It’s useful to have an idea of what diversity in the workplace looks like right now - without this, any initiatives or plans can feel aimless or hopeless. With an idea of how your business measures up, and what the state of the industry is, you can map out goals to position yourself as a leader in diversity.
Part of the research that took place to try and understand what diversity stats looked like in the Advertising, Creative, and Technology sectors (for the Improving Diversity in the Workplace guide by The Diversity Partnership X Aquent) meant trawling the internet for publicly accessible records specific to the United Kingdom. It's relatively simple to find UK government census information on gender, ethnicity or disability status, but it's rarely specific enough, often presented in different formats year-on-year, and definitely not easily accessible all in one place.
In fact, if you're looking for some indication of how diverse any particular sector is for any or all protected characteristics you're going to seriously struggle. This is likely because businesses in the UK don't currently have any obligation to share this information publicly. The only exception is a handful that either volunteer this data in a survey or otherwise sign a charter ensuring business transparency.
It’s worth noting that there is currently a new Equal Pay (Information and Claims) Bill being reviewed in Parliament which will - as it currently exists - make it a legal requirement for businesses to publish ethnicity data alongside current gender pay gap information.
Countless downloads of PDFs and Excel spreadsheets, a fair few hours Googling, and a Freedom of Information request later - we'd gathered a disappointingly small amount of useful data. However, the something we did find is better than nothing at all, and it paints a picture of (slow) progress.
Below is the progress that the Institute of Practitioners in Advertising (IPA) has published in various reports with data from 2016 to 2020, revealing some insight into gender and racial diversity in the UK advertising industry.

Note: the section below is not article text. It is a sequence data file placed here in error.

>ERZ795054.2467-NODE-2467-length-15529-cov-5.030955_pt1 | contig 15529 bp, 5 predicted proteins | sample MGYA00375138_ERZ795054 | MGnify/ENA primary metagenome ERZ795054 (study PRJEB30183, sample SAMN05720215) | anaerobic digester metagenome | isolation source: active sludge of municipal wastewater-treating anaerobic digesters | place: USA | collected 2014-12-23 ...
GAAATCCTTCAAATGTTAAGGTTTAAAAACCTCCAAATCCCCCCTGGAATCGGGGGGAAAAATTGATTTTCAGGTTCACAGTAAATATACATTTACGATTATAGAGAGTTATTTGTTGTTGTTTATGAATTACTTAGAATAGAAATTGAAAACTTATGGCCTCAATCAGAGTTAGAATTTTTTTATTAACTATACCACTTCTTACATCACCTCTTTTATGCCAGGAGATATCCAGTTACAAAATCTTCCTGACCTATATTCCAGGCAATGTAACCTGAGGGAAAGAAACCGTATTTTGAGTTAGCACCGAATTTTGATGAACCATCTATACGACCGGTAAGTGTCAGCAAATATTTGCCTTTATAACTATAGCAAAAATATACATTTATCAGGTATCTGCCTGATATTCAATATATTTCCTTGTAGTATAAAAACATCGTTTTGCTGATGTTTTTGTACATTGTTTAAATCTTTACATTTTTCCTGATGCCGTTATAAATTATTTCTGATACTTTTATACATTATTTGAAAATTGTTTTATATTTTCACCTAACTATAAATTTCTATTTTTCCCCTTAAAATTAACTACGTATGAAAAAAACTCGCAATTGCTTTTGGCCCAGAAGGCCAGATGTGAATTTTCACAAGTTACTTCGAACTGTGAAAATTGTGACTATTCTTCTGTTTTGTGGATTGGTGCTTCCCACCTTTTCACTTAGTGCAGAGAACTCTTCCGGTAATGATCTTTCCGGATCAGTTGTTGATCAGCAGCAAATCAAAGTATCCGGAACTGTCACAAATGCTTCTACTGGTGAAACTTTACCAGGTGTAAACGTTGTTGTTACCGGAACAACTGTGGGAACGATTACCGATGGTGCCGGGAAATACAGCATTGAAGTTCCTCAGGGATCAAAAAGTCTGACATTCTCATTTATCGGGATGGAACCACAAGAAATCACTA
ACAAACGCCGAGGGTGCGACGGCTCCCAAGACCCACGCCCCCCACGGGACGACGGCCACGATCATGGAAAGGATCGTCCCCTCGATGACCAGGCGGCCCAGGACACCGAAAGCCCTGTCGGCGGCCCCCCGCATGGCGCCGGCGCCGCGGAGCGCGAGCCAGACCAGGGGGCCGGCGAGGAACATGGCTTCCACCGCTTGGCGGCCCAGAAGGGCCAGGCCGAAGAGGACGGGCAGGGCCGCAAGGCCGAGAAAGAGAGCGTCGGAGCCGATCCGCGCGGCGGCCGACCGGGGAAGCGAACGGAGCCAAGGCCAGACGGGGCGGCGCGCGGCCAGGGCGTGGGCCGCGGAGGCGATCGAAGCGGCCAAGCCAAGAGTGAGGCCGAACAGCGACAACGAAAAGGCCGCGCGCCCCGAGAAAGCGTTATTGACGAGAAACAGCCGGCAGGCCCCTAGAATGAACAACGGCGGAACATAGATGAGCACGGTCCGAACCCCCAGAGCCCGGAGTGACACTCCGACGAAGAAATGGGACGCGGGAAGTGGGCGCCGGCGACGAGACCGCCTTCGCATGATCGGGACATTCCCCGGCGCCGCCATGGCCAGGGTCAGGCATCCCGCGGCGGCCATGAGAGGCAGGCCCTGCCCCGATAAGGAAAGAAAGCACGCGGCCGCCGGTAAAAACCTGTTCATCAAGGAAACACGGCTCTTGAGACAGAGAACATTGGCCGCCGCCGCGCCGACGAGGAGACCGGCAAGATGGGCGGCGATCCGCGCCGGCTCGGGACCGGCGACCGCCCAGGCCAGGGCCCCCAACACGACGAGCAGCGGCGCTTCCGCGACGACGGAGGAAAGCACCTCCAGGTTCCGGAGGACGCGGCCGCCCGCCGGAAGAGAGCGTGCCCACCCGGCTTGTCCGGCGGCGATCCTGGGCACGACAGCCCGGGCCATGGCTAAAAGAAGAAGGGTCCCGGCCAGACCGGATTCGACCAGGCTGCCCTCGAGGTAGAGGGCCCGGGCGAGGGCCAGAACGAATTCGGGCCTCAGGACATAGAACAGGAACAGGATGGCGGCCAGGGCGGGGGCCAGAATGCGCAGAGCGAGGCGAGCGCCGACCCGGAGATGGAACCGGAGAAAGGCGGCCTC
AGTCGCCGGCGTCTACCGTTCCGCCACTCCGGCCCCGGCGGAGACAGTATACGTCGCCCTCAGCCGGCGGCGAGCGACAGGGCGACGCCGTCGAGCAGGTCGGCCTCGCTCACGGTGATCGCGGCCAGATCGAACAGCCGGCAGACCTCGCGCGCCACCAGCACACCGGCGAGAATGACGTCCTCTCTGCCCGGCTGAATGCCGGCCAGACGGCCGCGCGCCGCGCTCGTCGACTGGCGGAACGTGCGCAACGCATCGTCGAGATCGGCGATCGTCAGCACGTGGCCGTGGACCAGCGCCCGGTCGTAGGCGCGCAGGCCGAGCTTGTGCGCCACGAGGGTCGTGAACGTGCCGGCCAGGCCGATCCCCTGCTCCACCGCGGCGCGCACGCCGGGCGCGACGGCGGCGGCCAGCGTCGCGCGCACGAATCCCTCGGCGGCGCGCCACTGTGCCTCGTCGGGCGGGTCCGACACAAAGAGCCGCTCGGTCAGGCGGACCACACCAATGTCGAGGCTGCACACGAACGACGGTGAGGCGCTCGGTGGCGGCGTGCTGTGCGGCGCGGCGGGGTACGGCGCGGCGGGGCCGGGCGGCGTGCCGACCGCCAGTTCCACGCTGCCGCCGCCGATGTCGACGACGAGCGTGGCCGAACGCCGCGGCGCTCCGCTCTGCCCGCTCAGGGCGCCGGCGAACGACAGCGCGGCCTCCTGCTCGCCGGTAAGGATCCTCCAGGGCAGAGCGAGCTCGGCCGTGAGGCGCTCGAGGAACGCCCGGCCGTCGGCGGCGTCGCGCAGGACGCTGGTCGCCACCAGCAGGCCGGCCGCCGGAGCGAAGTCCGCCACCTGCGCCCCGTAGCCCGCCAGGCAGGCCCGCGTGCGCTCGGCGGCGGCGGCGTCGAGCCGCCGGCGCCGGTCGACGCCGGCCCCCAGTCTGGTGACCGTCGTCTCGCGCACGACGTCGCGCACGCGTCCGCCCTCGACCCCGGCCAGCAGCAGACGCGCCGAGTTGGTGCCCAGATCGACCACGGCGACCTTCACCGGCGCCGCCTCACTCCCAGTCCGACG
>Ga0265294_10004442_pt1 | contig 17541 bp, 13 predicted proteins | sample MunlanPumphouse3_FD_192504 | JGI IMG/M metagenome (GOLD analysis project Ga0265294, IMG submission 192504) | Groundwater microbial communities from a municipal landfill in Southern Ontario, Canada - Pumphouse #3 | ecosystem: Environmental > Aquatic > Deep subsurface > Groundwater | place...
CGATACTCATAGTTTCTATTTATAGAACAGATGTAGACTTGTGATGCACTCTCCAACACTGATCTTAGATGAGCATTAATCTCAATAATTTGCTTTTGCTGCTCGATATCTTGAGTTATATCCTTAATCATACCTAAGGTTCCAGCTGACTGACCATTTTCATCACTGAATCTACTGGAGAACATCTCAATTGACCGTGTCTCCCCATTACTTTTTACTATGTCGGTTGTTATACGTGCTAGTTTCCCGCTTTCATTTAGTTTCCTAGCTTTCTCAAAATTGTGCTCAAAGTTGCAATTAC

As you can see, progress is being made - which is positive! Women makeup over 50% of those employed, and people of colour make up 15.3% of those employed. However the rate of development is slow - particularly in gender and ethnicity representation in leadership, which makes pushing for diversity all the more important. By the IPA’s own targets, set in 2016, the standard the advertising industry should be working towards is 40% of women in senior positions, and at least 15% of leadership positions to be held by people from non-white backgrounds.
We also collated data from a variety of national surveys and government reports published over the last 5 years to give some indication of what disability looks like in the UK workplace at the moment. Recent figures (below) indicate that more than half of those working with a disability are in “Administrative and Secretarial occupations”, “Associate professional & technical occupations”, “Professional occupations”, or are “Managers, directors and senior officials” (and therefore are working in industries similar to Advertising, Creative or Technology). Also promising is the data that shows a steady increase in the percentage of these occupations being filled by workers with a disability, suggesting that fair and equal representation for those with disabilities is improving in these types of roles.
At the end of the day, the figures presented here are only a rough indication of three protected characteristics but what they show is enough to give you some idea of where your business stands in comparison.
If you want to find out more about improving diversity in the workplace, including guidance on the complex topic of diversity and recruitment, click here get your free copy of A Best Practice Guide on Improving Diversity in the Workplace by The Diversity Partnership X Aquent.